Firstly, using alkaline batteries is not advisable. Their unstable voltage output leads to continuously varying meter readings, which can be a significant inconvenience. Only opt for alkaline batteries if you find yourself in a situation where no other options are available. The option of using silver oxide batteries, SR44 specifically, with an adapter can be a viable choice, but you will constantly have to compensate for the deviation in voltage. Wein MRB625 or hearing aid batteries, both zinc-air, can be an adequate solution. They offer the correct voltage, but it’s essential to be aware that this option can be quite expensive in the long run. The short lifespan of these batteries implies that you’ll need a constant supply of spare batteries, adding to the overall cost. Camera modification is a more drastic option. It involves altering the camera’s light meter circuit to accept 1.5V batteries. While it could be a great solution, it carries risk and a significant cost. Unless you’re an expert yourself or willing to pay for a professional service, this may not be a viable option for many.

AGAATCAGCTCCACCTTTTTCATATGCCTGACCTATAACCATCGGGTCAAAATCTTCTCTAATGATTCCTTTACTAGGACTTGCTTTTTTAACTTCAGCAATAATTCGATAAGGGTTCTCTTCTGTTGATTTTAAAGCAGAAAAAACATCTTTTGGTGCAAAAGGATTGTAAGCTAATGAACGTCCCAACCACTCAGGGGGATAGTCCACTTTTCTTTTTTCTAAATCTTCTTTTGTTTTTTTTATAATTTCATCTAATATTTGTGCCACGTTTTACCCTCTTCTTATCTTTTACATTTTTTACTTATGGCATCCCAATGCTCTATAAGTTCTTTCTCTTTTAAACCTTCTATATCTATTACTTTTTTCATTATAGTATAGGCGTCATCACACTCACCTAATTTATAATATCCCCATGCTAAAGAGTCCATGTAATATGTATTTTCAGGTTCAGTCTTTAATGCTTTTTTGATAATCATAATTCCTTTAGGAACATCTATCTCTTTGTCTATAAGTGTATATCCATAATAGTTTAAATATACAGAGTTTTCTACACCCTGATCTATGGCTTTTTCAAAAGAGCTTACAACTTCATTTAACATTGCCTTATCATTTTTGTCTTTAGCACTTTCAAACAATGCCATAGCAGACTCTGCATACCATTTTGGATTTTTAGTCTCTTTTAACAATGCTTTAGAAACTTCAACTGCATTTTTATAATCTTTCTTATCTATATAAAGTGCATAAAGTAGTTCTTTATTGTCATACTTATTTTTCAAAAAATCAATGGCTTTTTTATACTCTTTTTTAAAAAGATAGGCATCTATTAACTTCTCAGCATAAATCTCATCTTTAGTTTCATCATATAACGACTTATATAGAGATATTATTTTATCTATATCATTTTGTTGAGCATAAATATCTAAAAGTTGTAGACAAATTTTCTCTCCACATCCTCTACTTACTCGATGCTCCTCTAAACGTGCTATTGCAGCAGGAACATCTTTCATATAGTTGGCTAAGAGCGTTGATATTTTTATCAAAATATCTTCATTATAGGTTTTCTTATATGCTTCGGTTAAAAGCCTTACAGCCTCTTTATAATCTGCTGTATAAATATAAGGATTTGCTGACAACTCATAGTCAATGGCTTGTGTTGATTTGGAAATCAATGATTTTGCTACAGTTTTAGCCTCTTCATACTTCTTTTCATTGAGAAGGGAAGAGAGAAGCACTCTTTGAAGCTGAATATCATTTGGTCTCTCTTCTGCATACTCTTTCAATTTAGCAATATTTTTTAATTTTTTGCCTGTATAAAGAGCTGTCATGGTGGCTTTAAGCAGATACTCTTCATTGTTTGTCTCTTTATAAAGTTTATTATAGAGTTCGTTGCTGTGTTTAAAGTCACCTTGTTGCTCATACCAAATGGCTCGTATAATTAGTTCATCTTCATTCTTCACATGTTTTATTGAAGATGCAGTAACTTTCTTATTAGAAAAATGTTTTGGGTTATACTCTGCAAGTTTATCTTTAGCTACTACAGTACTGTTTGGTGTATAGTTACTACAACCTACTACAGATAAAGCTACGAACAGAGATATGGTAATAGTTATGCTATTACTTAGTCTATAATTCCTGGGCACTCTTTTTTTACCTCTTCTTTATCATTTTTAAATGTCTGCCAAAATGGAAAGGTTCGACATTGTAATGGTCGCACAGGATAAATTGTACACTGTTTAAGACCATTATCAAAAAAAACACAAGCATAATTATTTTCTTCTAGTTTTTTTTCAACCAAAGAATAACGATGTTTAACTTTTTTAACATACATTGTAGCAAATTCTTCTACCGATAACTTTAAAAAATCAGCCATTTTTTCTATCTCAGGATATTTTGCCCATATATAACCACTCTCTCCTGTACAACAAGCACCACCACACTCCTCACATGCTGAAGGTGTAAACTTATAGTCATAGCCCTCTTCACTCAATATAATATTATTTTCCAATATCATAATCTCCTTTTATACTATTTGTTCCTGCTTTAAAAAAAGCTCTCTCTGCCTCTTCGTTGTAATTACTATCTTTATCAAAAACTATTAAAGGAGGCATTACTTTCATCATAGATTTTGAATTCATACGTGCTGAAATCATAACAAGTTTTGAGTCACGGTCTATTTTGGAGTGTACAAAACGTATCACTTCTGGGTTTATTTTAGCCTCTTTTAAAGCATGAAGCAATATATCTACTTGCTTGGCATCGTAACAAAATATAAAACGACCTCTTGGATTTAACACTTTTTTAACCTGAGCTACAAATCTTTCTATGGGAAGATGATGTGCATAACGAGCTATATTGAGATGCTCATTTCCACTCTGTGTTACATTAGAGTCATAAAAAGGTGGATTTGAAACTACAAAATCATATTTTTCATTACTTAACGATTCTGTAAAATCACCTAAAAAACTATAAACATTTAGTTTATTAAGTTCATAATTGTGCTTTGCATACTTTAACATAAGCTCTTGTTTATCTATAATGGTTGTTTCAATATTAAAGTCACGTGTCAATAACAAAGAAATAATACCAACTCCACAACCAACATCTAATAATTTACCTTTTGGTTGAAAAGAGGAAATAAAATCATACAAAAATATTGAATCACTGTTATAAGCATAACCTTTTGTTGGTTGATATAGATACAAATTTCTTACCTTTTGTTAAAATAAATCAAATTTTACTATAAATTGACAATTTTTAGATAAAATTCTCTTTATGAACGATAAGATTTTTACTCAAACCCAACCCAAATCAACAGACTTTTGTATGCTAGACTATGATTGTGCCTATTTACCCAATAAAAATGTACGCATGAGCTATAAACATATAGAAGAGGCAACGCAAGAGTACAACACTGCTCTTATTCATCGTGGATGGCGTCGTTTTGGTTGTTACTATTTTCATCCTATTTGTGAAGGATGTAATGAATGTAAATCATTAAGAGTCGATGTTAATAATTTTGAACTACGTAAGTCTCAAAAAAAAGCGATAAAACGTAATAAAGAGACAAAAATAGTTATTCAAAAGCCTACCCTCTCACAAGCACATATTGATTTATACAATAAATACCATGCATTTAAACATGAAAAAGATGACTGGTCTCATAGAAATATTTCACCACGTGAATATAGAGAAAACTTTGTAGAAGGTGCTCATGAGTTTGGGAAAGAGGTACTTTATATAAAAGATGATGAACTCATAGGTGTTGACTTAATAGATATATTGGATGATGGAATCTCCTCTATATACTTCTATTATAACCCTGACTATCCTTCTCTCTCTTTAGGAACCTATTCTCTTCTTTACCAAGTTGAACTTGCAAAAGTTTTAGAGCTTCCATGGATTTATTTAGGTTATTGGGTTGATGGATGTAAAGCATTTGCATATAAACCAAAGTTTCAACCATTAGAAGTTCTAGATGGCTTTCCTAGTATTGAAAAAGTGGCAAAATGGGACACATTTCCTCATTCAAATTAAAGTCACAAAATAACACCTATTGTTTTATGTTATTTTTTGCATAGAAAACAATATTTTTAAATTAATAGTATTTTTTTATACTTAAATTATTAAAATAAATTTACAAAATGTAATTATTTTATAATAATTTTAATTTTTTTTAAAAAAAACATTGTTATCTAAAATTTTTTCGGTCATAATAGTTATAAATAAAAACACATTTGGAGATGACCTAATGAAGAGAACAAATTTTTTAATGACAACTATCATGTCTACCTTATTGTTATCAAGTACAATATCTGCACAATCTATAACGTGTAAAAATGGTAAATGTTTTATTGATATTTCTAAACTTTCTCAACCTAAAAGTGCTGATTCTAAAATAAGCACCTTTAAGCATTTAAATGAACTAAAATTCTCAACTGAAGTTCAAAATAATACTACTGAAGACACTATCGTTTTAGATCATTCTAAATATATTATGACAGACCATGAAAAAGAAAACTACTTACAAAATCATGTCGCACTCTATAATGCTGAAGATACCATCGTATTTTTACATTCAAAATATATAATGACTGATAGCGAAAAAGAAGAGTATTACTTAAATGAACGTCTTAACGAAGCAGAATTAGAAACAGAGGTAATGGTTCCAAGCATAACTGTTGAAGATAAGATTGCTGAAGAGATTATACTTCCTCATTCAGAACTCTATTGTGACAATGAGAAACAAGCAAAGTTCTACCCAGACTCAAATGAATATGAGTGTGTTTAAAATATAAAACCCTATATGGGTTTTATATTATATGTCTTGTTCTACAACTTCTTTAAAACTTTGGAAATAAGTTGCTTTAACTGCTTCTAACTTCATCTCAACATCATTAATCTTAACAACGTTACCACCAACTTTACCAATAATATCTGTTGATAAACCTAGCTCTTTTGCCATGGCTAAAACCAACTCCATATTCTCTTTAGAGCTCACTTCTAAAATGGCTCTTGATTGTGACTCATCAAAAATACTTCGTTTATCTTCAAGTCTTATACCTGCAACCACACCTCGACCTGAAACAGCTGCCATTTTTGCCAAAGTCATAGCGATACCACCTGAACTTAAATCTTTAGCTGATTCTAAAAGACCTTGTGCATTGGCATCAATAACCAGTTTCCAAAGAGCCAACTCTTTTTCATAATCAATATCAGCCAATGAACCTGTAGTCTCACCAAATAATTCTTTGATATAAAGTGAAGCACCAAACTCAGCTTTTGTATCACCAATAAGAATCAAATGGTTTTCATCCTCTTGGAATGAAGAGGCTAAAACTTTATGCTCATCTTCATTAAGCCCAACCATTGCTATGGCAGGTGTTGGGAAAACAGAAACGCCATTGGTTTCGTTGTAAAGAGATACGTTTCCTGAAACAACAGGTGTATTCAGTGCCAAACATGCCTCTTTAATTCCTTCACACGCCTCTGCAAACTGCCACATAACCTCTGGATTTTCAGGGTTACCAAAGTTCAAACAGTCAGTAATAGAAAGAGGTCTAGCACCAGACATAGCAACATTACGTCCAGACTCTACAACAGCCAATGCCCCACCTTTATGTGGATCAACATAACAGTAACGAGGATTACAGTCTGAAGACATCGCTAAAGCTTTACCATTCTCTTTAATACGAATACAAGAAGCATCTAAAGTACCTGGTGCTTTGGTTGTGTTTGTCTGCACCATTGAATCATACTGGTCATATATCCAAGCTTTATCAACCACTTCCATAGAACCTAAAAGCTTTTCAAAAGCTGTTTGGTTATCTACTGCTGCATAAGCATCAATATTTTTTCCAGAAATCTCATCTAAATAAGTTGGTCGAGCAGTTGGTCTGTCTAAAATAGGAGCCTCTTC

Considering all these aspects, the most recommended and best overall option would be to purchase a voltage reducing adapter and use it with SR44 silver oxide batteries. This combination provides a stable voltage close to the original mercury cell and maintains consistent meter readings. Silver oxide batteries also have the advantage of being readily available and affordable. Make sure to always use silver oxide batteries due to their stable voltage output throughout their lifespan.